Elisabeth Vigee-Lebrun
Biography of Portrait Court Painter to Queen Marie-Antoinette.

Pin it

Portrait of Queen Marie Antoinette
(1778) Chateau de Versailles.

Elisabeth Vigee-Lebrun (1755-1842)


Early Life and Training
Court Painter to Queen Marie-Antoinette
Leaves France, Tours Europe
Reputation as a Portrait Artist

Self-Portrait in a Straw Hat (c.1785)
National Gallery London.

For details of the pigments
used by Elisabeth Vigee-Lebrun,
see: 18th-Century Colour Palette.

For top creative practitioners, see:
Best Artists of All Time.


One of the great contributors to French painting, Elisabeth Vigee-Lebrun specialized in portraiture during the successive periods of Rococo art and Neoclassical painting. Ranked among the best portrait artists of the 18th century, she became - along with the Swiss painter Angelica Kauffmann (1741-1807) - one of the most successful of all women artists, being particularly noted for her portraits of women, as well as her self-portraits. The soft flattering style, which made her so sought after by Europe's ruling classes, is especially evident in the dozens of portraits which she painted of Queen Marie-Antoinette, her most important patron. In addition to her label as one of the most talented Rococo artists, Vigee-Lebrun is also associated with Neoclassical art: a description she also shares with Kauffmann.

Vigee-Lebrun's most famous works include Portrait of Joseph Vernet (1778, Louvre), Portrait of Queen Marie Antoinette (1783, Musee National du Chateau de Versailles), Portrait of Hubert Robert (1788, Louvre), Portrait of Baron Grigory Strogsnov (1793, Hermitage, St Petersburg),Portrait of Princess Alexandra Golitsyna and Her Son (1794, Pushkin Museum of Fine Arts, Moscow), and Self-Portrait in a Straw Hat (c.1785, National Gallery London).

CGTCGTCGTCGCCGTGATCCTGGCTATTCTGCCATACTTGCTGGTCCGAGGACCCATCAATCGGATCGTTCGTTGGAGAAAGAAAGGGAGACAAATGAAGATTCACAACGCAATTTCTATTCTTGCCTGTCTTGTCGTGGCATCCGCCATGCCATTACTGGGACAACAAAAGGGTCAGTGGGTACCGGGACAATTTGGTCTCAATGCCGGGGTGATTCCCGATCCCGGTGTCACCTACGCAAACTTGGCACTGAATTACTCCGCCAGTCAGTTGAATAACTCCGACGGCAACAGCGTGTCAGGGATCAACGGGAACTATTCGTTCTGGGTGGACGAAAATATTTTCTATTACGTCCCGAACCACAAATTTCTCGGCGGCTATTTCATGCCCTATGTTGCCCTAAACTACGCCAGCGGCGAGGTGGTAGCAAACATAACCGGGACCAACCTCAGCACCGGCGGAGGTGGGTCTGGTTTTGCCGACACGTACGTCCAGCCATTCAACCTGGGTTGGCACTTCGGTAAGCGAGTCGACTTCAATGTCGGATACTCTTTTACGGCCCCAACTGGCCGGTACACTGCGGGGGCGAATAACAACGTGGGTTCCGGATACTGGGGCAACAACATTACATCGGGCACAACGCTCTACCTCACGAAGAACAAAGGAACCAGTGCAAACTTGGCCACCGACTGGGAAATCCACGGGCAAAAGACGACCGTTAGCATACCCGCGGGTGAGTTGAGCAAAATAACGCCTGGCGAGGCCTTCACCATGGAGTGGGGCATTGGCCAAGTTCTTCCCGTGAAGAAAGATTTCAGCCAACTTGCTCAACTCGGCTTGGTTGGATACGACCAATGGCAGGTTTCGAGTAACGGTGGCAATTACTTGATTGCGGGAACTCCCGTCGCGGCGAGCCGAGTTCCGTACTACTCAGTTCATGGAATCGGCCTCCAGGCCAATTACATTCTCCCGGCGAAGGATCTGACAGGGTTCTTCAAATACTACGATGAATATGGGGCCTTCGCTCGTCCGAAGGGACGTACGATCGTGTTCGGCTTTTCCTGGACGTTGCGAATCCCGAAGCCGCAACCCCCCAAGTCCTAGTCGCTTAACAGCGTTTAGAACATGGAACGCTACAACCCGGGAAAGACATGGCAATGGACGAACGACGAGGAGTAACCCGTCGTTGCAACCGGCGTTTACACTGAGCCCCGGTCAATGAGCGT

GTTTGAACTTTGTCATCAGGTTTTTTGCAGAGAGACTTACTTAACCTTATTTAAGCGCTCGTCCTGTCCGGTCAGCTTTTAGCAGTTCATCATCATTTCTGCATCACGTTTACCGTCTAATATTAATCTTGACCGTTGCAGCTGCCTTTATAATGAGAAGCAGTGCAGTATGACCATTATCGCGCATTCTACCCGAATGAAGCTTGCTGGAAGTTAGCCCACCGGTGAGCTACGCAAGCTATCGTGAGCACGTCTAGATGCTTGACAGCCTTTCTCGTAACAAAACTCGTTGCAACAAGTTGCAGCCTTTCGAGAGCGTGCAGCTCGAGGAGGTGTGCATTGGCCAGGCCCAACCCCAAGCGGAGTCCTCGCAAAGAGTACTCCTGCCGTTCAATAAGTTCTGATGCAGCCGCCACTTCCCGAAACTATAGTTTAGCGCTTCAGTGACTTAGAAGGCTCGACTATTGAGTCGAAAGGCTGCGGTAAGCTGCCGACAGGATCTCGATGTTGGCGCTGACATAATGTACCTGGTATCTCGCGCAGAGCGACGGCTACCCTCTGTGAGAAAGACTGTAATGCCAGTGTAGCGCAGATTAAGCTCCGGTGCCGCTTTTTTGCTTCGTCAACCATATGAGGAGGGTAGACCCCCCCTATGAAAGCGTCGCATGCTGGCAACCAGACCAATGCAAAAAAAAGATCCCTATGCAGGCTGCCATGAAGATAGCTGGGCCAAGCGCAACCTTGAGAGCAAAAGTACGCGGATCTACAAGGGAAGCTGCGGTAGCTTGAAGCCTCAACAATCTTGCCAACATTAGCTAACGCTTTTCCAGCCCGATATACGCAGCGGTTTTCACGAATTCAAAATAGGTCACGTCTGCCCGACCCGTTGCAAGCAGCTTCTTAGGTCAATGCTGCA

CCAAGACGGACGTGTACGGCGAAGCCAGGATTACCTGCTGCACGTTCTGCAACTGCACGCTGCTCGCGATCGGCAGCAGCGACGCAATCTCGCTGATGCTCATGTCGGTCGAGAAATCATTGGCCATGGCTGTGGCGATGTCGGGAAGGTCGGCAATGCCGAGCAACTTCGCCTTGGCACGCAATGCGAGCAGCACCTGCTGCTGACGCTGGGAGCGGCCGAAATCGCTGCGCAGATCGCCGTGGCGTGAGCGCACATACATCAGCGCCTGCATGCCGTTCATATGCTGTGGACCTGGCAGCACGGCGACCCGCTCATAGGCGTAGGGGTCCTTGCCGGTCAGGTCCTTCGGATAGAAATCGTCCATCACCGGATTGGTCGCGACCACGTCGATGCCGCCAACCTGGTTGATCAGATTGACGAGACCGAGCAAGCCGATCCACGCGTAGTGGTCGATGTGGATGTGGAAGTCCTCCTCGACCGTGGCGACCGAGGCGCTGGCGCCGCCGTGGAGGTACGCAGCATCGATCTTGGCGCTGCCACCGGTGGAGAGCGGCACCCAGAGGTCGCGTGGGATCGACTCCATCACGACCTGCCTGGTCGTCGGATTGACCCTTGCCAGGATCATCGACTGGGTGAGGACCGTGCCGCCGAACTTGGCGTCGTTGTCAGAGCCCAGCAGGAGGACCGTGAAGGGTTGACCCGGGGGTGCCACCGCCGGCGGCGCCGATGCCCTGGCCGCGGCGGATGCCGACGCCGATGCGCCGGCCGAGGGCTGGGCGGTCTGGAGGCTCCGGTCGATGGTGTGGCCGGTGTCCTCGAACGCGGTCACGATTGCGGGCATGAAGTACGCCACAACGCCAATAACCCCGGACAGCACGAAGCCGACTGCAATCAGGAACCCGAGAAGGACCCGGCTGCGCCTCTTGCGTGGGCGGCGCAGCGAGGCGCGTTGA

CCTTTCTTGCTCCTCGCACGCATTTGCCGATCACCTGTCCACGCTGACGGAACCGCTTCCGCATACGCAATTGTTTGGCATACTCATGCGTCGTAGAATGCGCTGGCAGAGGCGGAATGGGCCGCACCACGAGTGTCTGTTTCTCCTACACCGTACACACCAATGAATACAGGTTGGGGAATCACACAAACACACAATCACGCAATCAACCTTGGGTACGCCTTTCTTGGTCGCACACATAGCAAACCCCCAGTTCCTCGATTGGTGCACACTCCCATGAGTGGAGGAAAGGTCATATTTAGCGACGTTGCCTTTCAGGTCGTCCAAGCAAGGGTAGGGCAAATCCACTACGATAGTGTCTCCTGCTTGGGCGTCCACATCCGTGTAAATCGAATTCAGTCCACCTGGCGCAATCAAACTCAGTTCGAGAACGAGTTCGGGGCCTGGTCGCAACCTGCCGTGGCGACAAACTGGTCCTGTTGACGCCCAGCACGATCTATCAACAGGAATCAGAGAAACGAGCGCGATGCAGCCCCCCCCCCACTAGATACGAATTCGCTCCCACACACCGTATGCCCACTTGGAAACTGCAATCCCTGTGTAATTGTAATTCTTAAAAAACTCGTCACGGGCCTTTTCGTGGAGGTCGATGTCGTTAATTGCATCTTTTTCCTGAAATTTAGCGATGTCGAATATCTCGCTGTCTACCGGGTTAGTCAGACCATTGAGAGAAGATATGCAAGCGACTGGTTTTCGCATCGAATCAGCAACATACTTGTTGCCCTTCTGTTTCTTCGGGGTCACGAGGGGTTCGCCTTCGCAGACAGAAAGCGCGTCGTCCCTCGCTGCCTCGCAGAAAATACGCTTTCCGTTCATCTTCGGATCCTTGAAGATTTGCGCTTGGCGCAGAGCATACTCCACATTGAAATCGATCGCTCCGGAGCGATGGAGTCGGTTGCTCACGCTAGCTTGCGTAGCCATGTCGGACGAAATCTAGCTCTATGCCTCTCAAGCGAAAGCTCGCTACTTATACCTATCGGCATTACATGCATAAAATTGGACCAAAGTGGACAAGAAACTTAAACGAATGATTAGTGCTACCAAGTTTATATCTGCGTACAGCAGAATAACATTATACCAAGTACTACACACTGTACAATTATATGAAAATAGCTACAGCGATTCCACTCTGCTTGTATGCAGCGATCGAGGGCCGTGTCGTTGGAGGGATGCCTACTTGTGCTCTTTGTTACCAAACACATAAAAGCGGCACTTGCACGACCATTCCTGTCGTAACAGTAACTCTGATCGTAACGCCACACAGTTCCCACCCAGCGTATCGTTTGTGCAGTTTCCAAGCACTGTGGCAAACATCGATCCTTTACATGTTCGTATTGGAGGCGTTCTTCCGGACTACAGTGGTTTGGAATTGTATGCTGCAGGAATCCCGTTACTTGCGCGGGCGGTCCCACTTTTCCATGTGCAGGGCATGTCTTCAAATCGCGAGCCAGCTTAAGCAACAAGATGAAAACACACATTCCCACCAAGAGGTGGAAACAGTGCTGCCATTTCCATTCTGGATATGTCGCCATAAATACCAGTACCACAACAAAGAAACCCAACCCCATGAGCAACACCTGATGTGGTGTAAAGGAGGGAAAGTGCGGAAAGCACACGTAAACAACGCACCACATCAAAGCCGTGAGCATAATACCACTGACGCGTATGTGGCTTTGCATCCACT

Early Life and Training

Born Marie-Louise-Elisabeth Vigee in Paris, she learned the basics of drawing from her father, the pastel portraitist Louis Vigee (1715-67), after which she studied under Gabriel Doyen, Gabriel Briard, Claude-Joseph Vernet (1714-89) and Jean-Baptiste Greuze (1725-1805). In addition, she visited museums to study Baroque portraits by Old Masters such as Rubens (1577-1640), Anthony van Dyck (1599-1641) and Rembrandt (1606-69). Her precociousness soon became evident in an unconventional, personal style of oil painting, which made her famous as a portraitist by the age of 15. She was to devote herself to portrait art for the rest of her life, for most of which she was in great demand by High Society in Paris and numerous other capital cities of Europe. Needless to say, her workshop was one of the busiest ateliers in France, and she relied on several assistants to complete her commissions. She produced her greatest portrait paintings after 1776 - the year of her marriage to Jean-Baptiste Lebrun, the wealthy painter and art dealer.



Court Painter to Queen Marie-Antoinette